Belen students, staff to receive substitute lunches after five charges


In light of tens of thousands of dollars of unpaid charged lunches by students and staff each school year, the Belen Board of Education voted 3-1 to amend its meal policy.

According to the new policy, students and staff will be allowed to charge up to five lunches. After that, they will be provided with a nutritionally balanced, but less expensive, substitute lunch.

Superintendent Ron Marquez said federal reporting requirements technically don't allow meals to be charged, but the district does acknowledge that, because of extenuating circumstances, students occasionally will be granted temporary credit for lunch.

Marquez said the type of substitute meal will be determined at the time of the student's sixth meal charge.

"In the district to the north, that's a cheese sandwich," Marquez said, referring to Albuquerque Public Schools' policy.

Board member Larry Lindberg said there was "a real hunger problem in this district," and gave several anecdotal examples of times he helped get lunches for students who, he says, would have otherwise gone without.

"I can tell you, I will not vote yes. I want to know what kind of meal they will get," Lindberg said. "We do need parents to be responsible and fill out the forms."

Board President Sam Chavez agreed with Lindberg's assessment of there being a "hunger problem" in the district.

"This is not an attempt to deny any child a meal. The substitute could be as simple as a cheese sandwich, peanut butter and jelly sandwich or another commodity," Chavez said.

Chavez reiterated that the policy would let students charge up to five meals.

According to the policy, each time a student charges a meal, parents will be contacted. When a student is given a substitute meal, after the fifth charge, parents will be sent an application for free or reduced lunches.

Parents of students who receive (substitute) meals for an extended period of time will be required to meet with the principal or another district administrator to discuss the student's situation to determine a plan to ensure the student receives proper nutrition, the policy says.

"I hope we have parents responsible enough to provide money for lunch or apply for the free or reduced lunches to see if they qualify," Chavez said.

Each year the district is faced with paying the debt of the uncollected lunch charges. According to federal law, the district has to make good on that debt. The money ultimately comes from the district's operational funds, shorting students, Chavez said.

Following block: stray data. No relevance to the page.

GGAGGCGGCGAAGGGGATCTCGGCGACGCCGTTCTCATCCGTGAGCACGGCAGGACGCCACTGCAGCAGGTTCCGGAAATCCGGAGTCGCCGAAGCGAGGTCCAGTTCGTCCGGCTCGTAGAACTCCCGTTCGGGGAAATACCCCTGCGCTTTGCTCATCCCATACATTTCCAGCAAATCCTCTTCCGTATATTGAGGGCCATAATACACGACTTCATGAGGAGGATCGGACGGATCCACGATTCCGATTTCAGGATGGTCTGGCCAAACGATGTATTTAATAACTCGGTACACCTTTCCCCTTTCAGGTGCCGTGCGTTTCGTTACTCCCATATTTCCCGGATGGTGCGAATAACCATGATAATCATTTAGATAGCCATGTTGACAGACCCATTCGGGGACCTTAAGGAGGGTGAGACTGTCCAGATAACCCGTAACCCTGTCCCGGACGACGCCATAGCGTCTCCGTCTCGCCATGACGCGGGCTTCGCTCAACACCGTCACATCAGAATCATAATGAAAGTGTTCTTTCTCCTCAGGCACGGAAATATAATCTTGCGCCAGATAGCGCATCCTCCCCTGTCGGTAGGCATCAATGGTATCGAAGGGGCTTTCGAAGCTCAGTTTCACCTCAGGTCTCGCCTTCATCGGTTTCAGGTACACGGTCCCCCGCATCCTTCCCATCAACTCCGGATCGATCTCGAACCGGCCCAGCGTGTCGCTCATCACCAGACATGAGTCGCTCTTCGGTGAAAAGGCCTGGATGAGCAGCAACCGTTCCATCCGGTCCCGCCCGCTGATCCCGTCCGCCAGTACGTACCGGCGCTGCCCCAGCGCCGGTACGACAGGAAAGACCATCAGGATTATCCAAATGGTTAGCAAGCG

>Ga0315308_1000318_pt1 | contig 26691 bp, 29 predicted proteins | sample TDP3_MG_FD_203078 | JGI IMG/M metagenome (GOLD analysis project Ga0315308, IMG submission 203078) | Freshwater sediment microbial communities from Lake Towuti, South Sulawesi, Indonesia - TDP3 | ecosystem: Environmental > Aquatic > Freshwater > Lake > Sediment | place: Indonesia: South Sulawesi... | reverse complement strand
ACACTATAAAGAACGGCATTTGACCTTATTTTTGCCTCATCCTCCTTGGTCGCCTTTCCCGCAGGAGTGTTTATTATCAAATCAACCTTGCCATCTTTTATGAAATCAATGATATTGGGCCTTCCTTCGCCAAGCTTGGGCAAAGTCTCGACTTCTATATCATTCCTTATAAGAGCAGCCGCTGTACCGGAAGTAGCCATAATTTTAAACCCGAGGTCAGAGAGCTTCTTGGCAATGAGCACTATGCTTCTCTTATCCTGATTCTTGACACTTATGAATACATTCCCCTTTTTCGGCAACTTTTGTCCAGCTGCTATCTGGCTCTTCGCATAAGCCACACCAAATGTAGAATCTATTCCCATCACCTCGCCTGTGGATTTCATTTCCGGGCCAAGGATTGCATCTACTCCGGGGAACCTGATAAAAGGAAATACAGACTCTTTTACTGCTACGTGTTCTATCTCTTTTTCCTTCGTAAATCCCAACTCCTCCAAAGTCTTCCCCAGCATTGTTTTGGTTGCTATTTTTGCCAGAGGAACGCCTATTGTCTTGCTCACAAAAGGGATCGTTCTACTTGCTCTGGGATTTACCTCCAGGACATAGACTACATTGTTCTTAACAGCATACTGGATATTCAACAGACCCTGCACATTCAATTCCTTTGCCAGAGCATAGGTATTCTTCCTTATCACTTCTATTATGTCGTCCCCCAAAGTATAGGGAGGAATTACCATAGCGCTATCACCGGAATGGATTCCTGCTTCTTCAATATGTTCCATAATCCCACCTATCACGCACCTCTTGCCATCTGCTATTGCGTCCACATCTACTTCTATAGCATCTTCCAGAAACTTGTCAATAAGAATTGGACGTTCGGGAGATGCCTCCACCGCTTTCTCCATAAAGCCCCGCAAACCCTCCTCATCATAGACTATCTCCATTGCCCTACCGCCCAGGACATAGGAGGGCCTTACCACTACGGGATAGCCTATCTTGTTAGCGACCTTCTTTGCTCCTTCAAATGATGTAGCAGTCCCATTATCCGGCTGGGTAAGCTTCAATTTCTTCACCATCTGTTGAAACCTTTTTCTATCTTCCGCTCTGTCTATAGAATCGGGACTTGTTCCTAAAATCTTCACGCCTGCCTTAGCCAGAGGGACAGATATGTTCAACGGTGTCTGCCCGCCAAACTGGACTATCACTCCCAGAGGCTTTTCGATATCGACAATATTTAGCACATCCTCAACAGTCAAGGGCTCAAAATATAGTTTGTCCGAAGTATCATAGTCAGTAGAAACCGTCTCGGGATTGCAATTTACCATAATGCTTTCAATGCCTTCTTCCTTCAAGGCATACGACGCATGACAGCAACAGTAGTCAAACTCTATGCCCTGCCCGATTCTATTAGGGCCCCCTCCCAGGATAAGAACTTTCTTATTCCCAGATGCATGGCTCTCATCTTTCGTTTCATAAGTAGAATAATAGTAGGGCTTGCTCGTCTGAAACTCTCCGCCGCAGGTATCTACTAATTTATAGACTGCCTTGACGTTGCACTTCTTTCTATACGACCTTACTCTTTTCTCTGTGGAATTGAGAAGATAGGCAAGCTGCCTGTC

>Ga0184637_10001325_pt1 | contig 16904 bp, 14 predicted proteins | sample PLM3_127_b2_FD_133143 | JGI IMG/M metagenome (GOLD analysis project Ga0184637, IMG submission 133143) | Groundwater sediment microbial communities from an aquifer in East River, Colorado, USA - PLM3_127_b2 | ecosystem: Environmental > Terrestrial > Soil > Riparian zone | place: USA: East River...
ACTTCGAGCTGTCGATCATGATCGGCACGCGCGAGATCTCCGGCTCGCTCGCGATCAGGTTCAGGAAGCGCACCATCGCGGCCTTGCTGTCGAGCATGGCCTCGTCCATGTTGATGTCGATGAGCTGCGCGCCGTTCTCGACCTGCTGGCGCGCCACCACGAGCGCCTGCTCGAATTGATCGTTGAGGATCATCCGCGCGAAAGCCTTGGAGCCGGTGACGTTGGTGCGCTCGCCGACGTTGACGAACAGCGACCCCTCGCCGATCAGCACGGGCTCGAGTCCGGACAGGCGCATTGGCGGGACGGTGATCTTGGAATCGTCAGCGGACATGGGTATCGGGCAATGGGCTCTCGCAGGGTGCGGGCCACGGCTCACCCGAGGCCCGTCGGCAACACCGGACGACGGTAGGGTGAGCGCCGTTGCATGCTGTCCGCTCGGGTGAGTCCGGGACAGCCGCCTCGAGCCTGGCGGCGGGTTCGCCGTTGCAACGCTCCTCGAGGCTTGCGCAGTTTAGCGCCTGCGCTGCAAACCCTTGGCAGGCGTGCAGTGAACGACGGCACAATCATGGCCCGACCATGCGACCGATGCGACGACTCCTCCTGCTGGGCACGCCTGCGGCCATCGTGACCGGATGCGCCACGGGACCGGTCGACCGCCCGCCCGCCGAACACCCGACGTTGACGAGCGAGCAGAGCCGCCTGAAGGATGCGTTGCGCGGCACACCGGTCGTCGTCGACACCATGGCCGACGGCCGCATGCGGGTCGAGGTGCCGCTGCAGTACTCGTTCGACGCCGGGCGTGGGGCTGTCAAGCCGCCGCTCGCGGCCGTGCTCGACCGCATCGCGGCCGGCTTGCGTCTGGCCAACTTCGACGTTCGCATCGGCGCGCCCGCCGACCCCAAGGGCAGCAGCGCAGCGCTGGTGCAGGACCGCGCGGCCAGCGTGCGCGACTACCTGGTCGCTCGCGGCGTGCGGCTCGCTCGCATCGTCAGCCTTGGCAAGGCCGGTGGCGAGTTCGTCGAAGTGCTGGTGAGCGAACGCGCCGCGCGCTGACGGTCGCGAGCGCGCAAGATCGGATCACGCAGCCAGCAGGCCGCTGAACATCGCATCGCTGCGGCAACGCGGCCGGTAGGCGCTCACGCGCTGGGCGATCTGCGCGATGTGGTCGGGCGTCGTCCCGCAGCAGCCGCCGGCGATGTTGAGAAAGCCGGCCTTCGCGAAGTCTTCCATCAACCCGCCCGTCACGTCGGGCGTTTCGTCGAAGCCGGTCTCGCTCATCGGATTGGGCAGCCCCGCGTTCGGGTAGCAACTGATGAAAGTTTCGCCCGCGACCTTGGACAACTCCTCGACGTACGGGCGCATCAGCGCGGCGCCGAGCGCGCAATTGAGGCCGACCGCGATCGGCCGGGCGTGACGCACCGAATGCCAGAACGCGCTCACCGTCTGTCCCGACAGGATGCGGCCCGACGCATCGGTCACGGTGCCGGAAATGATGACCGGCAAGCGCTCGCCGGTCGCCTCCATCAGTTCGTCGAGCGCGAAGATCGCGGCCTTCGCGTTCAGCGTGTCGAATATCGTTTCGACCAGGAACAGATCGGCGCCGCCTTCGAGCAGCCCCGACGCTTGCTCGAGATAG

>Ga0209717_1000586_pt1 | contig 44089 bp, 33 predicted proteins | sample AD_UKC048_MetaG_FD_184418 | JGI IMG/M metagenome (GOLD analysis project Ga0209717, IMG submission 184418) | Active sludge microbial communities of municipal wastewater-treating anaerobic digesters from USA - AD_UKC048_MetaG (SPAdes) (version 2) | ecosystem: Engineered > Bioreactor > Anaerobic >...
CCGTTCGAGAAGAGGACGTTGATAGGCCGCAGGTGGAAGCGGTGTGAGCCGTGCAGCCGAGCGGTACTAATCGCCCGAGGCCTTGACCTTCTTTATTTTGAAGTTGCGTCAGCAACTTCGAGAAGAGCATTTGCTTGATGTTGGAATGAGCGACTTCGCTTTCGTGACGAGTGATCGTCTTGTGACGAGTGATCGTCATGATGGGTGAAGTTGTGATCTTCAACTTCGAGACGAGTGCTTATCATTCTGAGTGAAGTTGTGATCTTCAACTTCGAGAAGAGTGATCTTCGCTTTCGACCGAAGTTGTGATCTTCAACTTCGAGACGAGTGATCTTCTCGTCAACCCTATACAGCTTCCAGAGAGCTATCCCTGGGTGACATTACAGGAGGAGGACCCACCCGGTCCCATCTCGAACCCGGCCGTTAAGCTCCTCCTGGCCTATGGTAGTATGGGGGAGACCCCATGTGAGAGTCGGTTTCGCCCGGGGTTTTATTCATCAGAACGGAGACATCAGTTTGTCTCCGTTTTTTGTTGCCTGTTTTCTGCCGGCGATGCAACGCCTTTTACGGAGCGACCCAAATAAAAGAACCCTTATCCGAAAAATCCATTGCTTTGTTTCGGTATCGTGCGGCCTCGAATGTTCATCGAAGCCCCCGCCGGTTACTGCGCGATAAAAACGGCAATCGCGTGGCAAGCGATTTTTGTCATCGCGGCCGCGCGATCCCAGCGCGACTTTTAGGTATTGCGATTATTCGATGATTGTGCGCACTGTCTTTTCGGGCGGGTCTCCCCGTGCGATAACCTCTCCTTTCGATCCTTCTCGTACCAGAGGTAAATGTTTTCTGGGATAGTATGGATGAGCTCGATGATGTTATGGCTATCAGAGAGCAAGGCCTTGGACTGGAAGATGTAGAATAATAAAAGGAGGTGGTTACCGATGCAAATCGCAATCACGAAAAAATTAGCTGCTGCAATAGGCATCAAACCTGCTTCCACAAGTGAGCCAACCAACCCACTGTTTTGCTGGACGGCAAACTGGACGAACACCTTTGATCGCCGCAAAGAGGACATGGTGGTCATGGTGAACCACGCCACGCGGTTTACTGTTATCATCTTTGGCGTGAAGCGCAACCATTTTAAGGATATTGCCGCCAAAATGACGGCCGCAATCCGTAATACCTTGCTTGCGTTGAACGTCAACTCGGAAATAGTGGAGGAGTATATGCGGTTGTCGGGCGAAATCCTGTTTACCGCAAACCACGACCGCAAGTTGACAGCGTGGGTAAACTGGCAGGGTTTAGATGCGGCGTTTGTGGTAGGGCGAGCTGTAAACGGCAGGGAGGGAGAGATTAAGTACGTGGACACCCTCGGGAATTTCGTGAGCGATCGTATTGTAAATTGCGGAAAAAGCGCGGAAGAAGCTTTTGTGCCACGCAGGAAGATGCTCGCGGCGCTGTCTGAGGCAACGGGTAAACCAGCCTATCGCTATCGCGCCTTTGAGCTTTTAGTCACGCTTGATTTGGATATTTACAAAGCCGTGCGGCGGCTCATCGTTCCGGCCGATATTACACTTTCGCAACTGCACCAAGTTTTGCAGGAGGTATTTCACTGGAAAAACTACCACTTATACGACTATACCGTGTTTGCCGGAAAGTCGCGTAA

Last year, at one point, the debt was $25,000. The district made a push to collect from students and their parents, as well as staff, and reduced the debt to around $17,000

"The cost of a meal is pretty minimal. This is several meals and in certain instances the parties were pretty blatant and chronic in charging meals," Chavez said.

Board member Lorraine Espinosa added that the students will be provided a meal that will be nutritional and contain all five food groups.

"No one will go without food," Espinosa said.

David Carter, the district's director of support services, pointed out the district offers free breakfast to all students.

"I have learned way too much about feeding kids over the last year," Carter said. "The alternate lunches will meet USDA requirements. It will simply be a meal that is a lower cost and less variety for those students with outstanding charges."

The changes to the meal policy passed 3-1 with Lindberg sticking to his guns as the one nay.

After the meeting, Marquez said if 85 percent of the students at a school qualify for free or reduced lunches, the entire student body gets lunches for free.

"We are trying to encourage everyone to fill out the applications to see if they qualify," he said. "If a parent knows they won't qualify, they can simply put their name, the students name and 'does not qualify' on the application."

Only four schools in the district haven't reached the 85 percent, Marquez said. They are La Merced Elementary School, Family School, Belen Middle School and Belen High School.

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